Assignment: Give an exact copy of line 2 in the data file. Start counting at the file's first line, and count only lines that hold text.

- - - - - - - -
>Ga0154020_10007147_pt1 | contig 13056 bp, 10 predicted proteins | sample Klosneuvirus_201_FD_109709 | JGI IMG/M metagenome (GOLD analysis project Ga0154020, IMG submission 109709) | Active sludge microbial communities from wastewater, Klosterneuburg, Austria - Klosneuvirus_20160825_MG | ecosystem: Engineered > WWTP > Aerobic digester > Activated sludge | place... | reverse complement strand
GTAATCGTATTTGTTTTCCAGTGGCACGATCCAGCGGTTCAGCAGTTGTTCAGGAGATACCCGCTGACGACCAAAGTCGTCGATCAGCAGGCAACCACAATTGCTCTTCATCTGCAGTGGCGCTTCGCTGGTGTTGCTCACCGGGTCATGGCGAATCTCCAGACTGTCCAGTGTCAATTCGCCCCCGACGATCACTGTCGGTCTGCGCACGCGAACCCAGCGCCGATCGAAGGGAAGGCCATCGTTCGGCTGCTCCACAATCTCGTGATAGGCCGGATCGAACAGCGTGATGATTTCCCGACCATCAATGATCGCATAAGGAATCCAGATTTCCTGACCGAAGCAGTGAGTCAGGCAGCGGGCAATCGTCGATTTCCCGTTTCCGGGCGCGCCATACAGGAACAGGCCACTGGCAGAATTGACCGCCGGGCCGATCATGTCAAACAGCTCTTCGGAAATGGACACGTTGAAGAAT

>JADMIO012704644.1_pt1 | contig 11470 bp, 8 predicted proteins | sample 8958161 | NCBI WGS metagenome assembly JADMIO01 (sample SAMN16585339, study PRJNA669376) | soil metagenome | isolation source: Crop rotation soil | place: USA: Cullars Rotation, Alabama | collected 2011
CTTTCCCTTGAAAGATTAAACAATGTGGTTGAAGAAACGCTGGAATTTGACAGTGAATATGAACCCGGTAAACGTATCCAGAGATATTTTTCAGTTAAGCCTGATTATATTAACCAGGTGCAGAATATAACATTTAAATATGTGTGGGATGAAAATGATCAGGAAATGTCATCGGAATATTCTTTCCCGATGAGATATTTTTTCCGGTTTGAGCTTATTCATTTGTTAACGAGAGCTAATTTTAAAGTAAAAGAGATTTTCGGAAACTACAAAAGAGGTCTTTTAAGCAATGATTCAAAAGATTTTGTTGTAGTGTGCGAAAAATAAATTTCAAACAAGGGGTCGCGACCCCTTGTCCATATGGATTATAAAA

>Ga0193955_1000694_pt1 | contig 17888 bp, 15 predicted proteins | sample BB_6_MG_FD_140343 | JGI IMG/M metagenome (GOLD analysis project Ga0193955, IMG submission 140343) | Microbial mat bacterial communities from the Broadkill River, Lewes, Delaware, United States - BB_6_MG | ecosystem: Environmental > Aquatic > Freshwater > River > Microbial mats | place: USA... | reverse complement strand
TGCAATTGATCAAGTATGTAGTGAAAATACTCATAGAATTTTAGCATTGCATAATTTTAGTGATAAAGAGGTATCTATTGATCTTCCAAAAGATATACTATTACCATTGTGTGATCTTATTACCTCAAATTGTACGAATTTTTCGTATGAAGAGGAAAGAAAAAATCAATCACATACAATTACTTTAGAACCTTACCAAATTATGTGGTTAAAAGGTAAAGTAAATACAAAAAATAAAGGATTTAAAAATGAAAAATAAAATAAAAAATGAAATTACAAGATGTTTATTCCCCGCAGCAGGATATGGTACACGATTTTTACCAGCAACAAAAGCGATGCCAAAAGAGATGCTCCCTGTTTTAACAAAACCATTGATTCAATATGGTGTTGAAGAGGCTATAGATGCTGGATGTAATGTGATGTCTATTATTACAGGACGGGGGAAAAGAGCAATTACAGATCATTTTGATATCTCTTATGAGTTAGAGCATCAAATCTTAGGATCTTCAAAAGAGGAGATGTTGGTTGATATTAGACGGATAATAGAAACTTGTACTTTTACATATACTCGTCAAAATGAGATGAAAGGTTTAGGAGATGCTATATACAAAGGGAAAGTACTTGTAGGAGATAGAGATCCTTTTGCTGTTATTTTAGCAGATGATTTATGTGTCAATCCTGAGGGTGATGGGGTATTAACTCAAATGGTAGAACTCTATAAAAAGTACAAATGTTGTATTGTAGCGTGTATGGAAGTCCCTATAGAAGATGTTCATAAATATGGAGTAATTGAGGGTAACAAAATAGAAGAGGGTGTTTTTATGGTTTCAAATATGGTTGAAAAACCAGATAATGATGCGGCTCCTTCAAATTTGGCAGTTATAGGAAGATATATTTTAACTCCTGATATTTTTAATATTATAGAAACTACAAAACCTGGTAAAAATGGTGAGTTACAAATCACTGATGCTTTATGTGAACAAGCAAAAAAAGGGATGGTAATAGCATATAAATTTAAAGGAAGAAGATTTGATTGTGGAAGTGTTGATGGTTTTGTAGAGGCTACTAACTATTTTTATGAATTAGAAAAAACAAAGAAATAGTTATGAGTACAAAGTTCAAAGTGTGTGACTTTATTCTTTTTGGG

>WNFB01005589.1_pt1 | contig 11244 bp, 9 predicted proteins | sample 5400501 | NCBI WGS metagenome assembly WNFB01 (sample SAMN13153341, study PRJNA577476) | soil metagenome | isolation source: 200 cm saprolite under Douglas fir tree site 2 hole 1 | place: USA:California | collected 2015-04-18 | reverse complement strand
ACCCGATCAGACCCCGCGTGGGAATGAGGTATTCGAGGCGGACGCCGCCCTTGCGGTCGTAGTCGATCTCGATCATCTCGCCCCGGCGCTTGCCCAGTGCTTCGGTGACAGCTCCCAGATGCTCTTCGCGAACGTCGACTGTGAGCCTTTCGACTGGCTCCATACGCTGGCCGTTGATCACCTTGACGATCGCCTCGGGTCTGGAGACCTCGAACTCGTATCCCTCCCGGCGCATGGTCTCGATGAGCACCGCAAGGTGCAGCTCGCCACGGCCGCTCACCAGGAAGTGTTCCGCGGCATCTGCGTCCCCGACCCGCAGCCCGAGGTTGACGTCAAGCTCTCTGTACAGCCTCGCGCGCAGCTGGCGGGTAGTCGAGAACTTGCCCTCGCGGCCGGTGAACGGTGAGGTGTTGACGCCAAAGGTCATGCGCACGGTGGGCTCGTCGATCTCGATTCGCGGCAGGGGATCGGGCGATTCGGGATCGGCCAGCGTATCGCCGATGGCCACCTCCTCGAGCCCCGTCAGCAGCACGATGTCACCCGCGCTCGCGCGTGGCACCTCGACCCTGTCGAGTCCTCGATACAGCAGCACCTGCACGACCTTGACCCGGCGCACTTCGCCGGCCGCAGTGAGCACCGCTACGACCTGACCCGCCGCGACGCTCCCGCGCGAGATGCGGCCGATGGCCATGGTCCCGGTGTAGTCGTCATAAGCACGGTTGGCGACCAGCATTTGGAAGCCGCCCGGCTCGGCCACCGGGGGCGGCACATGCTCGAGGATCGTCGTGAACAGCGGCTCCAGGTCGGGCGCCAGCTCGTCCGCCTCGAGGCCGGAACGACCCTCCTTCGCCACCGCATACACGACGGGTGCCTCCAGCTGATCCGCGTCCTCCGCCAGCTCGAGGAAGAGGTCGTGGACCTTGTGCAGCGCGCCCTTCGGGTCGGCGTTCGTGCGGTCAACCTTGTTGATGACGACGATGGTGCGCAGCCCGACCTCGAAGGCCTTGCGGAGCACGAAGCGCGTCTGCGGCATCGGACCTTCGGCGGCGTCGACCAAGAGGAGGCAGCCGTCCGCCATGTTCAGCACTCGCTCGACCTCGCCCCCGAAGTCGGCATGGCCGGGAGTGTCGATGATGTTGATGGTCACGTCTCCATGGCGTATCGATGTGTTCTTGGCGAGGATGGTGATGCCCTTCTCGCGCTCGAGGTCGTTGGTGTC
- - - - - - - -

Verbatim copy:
GTAATCGTATTTGTTTTCCAGTGGCACGATCCAGCGGTTCAGCAGTTGTTCAGGAGATACCCGCTGACGACCAAAGTCGTCGATCAGCAGGCAACCACAATTGCTCTTCATCTGCAGTGGCGCTTCGCTGGTGTTGCTCACCGGGTCATGGCGAATCTCCAGACTGTCCAGTGTCAATTCGCCCCCGACGATCACTGTCGGTCTGCGCACGCGAACCCAGCGCCGATCGAAGGGAAGGCCATCGTTCGGCTGCTCCACAATCTCGTGATAGGCCGGATCGAACAGCGTGATGATTTCCCGACCATCAATGATCGCATAAGGAATCCAGATTTCCTGACCGAAGCAGTGAGTCAGGCAGCGGGCAATCGTCGATTTCCCGTTTCCGGGCGCGCCATACAGGAACAGGCCACTGGCAGAATTGACCGCCGGGCCGATCATGTCAAACAGCTCTTCGGAAATGGACACGTTGAAGAAT